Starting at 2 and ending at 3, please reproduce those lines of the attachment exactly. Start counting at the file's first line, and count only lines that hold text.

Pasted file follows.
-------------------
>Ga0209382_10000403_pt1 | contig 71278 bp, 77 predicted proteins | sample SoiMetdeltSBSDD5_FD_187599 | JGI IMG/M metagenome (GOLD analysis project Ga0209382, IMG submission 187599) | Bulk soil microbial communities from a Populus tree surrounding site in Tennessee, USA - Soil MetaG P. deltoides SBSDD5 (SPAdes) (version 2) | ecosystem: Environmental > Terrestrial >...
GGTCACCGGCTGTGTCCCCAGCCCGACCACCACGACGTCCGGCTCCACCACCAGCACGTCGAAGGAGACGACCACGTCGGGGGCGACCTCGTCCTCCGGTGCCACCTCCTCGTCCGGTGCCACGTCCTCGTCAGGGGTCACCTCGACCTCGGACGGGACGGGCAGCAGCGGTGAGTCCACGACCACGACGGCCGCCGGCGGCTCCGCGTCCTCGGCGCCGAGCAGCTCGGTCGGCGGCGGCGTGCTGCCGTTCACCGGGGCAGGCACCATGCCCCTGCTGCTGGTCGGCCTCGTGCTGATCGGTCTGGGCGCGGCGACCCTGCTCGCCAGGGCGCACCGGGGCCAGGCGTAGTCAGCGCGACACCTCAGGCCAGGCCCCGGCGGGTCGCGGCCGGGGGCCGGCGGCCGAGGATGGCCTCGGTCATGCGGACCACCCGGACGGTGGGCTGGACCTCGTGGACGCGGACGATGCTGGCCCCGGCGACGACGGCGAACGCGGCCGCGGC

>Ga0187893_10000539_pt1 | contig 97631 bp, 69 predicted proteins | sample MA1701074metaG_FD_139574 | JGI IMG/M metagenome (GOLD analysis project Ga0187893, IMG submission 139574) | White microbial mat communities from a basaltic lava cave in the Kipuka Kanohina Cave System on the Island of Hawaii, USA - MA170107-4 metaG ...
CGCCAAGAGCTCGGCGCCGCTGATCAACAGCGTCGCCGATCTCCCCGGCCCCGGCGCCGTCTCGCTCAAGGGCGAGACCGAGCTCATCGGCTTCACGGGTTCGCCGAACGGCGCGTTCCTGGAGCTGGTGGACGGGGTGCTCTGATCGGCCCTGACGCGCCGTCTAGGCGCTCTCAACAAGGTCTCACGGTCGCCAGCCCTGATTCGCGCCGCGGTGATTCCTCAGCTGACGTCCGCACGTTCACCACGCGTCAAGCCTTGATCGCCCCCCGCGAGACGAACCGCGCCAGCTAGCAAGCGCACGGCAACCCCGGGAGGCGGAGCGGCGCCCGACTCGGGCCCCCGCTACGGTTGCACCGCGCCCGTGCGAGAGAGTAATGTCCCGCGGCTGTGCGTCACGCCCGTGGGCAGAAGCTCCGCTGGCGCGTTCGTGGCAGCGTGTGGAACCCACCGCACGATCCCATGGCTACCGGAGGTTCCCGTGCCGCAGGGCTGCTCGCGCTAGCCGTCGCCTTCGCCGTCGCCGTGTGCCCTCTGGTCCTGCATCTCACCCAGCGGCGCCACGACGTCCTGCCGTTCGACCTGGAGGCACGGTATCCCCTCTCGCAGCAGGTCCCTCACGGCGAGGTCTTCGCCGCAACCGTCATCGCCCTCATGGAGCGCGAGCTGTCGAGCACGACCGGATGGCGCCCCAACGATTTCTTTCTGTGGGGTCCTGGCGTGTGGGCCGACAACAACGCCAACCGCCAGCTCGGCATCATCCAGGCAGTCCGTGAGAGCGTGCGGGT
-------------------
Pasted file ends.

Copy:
GGTCACCGGCTGTGTCCCCAGCCCGACCACCACGACGTCCGGCTCCACCACCAGCACGTCGAAGGAGACGACCACGTCGGGGGCGACCTCGTCCTCCGGTGCCACCTCCTCGTCCGGTGCCACGTCCTCGTCAGGGGTCACCTCGACCTCGGACGGGACGGGCAGCAGCGGTGAGTCCACGACCACGACGGCCGCCGGCGGCTCCGCGTCCTCGGCGCCGAGCAGCTCGGTCGGCGGCGGCGTGCTGCCGTTCACCGGGGCAGGCACCATGCCCCTGCTGCTGGTCGGCCTCGTGCTGATCGGTCTGGGCGCGGCGACCCTGCTCGCCAGGGCGCACCGGGGCCAGGCGTAGTCAGCGCGACACCTCAGGCCAGGCCCCGGCGGGTCGCGGCCGGGGGCCGGCGGCCGAGGATGGCCTCGGTCATGCGGACCACCCGGACGGTGGGCTGGACCTCGTGGACGCGGACGATGCTGGCCCCGGCGACGACGGCGAACGCGGCCGCGGC

>Ga0187893_10000539_pt1 | contig 97631 bp, 69 predicted proteins | sample MA1701074metaG_FD_139574 | JGI IMG/M metagenome (GOLD analysis project Ga0187893, IMG submission 139574) | White microbial mat communities from a basaltic lava cave in the Kipuka Kanohina Cave System on the Island of Hawaii, USA - MA170107-4 metaG ...